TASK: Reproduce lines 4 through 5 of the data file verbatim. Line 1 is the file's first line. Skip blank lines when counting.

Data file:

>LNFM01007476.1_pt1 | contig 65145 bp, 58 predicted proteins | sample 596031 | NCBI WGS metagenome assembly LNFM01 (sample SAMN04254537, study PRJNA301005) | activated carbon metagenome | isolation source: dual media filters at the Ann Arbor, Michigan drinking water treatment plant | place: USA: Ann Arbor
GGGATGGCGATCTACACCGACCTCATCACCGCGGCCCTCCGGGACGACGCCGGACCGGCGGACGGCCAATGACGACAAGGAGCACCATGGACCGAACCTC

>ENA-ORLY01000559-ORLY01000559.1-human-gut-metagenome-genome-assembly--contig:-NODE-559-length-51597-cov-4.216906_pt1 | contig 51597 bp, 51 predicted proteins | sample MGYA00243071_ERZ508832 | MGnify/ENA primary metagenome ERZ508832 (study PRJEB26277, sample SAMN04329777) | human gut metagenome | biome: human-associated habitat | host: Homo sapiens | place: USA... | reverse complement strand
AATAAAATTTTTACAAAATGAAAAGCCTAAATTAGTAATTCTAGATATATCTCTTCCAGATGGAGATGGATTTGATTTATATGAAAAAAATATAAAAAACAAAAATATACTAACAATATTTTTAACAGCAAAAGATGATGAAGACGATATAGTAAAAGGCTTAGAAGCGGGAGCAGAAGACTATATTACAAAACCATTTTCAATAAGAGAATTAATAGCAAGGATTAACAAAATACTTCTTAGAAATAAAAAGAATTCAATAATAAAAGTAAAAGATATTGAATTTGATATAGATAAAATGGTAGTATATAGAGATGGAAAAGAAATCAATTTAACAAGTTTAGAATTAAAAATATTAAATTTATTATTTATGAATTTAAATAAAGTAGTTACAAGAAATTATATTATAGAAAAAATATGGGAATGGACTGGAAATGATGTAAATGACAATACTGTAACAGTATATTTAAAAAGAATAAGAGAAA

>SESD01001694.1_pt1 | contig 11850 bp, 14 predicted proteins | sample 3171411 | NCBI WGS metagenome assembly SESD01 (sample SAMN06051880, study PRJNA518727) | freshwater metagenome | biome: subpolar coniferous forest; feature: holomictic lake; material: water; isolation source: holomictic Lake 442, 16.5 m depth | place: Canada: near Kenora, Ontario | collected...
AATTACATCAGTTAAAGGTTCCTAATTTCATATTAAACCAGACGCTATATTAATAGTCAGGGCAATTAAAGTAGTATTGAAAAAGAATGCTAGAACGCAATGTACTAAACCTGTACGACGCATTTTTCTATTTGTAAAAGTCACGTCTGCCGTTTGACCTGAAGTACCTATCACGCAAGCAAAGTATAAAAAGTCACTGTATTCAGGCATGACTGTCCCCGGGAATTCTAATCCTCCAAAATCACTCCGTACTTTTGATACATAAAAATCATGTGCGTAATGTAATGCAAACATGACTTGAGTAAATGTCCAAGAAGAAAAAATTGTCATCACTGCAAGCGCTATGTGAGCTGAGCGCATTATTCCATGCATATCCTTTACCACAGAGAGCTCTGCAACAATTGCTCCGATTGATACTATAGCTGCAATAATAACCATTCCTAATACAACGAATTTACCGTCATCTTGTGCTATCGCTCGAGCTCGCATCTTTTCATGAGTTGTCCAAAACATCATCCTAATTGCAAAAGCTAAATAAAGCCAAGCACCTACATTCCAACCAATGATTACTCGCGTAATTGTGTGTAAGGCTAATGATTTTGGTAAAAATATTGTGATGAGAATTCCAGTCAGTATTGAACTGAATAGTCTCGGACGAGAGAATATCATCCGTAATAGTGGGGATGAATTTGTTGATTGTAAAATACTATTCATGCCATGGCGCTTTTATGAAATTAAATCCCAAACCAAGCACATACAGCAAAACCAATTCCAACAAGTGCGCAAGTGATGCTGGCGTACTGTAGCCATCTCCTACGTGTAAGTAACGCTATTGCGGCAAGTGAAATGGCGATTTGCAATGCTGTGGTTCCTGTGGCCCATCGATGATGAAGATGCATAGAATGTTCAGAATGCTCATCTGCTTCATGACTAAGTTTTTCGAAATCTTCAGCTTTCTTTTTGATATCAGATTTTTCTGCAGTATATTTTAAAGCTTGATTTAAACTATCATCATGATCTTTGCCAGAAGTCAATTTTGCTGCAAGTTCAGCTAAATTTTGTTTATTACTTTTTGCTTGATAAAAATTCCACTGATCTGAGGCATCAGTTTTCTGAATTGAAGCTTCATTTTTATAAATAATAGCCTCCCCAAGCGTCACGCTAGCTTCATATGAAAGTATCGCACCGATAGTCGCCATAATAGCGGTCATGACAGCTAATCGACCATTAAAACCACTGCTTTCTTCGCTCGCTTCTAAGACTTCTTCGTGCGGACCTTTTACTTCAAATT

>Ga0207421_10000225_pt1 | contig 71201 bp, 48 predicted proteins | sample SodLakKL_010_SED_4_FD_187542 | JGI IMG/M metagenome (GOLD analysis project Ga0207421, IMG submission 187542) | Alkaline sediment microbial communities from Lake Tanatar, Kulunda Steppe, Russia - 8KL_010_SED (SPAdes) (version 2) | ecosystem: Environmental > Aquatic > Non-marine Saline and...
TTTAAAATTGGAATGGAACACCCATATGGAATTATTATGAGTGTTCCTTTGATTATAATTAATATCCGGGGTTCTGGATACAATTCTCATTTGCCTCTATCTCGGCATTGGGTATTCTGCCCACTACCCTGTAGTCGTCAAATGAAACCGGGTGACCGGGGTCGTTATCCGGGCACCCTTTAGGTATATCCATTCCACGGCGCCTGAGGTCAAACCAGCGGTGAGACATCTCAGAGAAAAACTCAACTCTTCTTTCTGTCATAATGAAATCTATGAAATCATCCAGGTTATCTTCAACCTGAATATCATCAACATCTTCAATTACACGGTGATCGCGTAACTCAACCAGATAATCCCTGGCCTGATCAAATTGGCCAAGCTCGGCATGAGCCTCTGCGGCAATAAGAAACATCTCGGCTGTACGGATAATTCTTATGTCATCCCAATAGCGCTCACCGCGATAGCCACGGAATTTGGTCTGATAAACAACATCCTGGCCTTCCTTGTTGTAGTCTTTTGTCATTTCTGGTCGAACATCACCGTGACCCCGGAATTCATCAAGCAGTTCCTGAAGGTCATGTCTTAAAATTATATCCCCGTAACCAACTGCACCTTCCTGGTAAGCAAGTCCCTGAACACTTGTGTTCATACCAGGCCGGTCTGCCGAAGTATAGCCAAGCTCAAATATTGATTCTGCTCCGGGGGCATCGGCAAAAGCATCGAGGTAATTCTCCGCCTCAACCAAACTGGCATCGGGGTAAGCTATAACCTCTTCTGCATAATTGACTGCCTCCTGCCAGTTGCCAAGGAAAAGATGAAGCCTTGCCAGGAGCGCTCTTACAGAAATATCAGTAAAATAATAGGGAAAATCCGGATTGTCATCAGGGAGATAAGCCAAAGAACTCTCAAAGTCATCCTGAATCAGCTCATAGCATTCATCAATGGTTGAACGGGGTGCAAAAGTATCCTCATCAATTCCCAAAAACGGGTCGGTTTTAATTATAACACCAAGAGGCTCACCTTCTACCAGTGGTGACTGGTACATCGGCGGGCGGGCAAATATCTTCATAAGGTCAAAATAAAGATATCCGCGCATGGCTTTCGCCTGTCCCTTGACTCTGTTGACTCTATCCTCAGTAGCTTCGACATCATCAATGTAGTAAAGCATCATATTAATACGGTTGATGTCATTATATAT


AATAAAATTTTTACAAAATGAAAAGCCTAAATTAGTAATTCTAGATATATCTCTTCCAGATGGAGATGGATTTGATTTATATGAAAAAAATATAAAAAACAAAAATATACTAACAATATTTTTAACAGCAAAAGATGATGAAGACGATATAGTAAAAGGCTTAGAAGCGGGAGCAGAAGACTATATTACAAAACCATTTTCAATAAGAGAATTAATAGCAAGGATTAACAAAATACTTCTTAGAAATAAAAAGAATTCAATAATAAAAGTAAAAGATATTGAATTTGATATAGATAAAATGGTAGTATATAGAGATGGAAAAGAAATCAATTTAACAAGTTTAGAATTAAAAATATTAAATTTATTATTTATGAATTTAAATAAAGTAGTTACAAGAAATTATATTATAGAAAAAATATGGGAATGGACTGGAAATGATGTAAATGACAATACTGTAACAGTATATTTAAAAAGAATAAGAGAAA

>SESD01001694.1_pt1 | contig 11850 bp, 14 predicted proteins | sample 3171411 | NCBI WGS metagenome assembly SESD01 (sample SAMN06051880, study PRJNA518727) | freshwater metagenome | biome: subpolar coniferous forest; feature: holomictic lake; material: water; isolation source: holomictic Lake 442, 16.5 m depth | place: Canada: near Kenora, Ontario | collected...